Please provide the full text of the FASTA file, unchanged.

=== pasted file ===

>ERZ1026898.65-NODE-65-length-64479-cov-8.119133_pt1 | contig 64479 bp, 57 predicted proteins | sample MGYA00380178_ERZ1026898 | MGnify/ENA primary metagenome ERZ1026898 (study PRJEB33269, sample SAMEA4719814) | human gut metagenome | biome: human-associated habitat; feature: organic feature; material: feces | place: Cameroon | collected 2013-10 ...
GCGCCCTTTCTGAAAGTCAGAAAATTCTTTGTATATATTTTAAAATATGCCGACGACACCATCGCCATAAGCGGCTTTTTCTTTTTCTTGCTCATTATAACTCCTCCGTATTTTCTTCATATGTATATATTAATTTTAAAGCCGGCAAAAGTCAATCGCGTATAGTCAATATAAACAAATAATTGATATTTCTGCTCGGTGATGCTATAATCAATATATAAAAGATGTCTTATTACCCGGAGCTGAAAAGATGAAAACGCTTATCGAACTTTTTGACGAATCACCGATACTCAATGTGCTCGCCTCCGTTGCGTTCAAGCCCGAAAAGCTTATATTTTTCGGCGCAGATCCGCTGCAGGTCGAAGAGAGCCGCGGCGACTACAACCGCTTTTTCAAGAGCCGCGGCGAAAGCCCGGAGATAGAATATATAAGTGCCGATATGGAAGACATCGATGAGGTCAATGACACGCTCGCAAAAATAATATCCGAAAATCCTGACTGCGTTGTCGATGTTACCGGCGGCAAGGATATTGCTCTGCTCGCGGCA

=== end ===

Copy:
>ERZ1026898.65-NODE-65-length-64479-cov-8.119133_pt1 | contig 64479 bp, 57 predicted proteins | sample MGYA00380178_ERZ1026898 | MGnify/ENA primary metagenome ERZ1026898 (study PRJEB33269, sample SAMEA4719814) | human gut metagenome | biome: human-associated habitat; feature: organic feature; material: feces | place: Cameroon | collected 2013-10 ...
GCGCCCTTTCTGAAAGTCAGAAAATTCTTTGTATATATTTTAAAATATGCCGACGACACCATCGCCATAAGCGGCTTTTTCTTTTTCTTGCTCATTATAACTCCTCCGTATTTTCTTCATATGTATATATTAATTTTAAAGCCGGCAAAAGTCAATCGCGTATAGTCAATATAAACAAATAATTGATATTTCTGCTCGGTGATGCTATAATCAATATATAAAAGATGTCTTATTACCCGGAGCTGAAAAGATGAAAACGCTTATCGAACTTTTTGACGAATCACCGATACTCAATGTGCTCGCCTCCGTTGCGTTCAAGCCCGAAAAGCTTATATTTTTCGGCGCAGATCCGCTGCAGGTCGAAGAGAGCCGCGGCGACTACAACCGCTTTTTCAAGAGCCGCGGCGAAAGCCCGGAGATAGAATATATAAGTGCCGATATGGAAGACATCGATGAGGTCAATGACACGCTCGCAAAAATAATATCCGAAAATCCTGACTGCGTTGTCGATGTTACCGGCGGCAAGGATATTGCTCTGCTCGCGGCA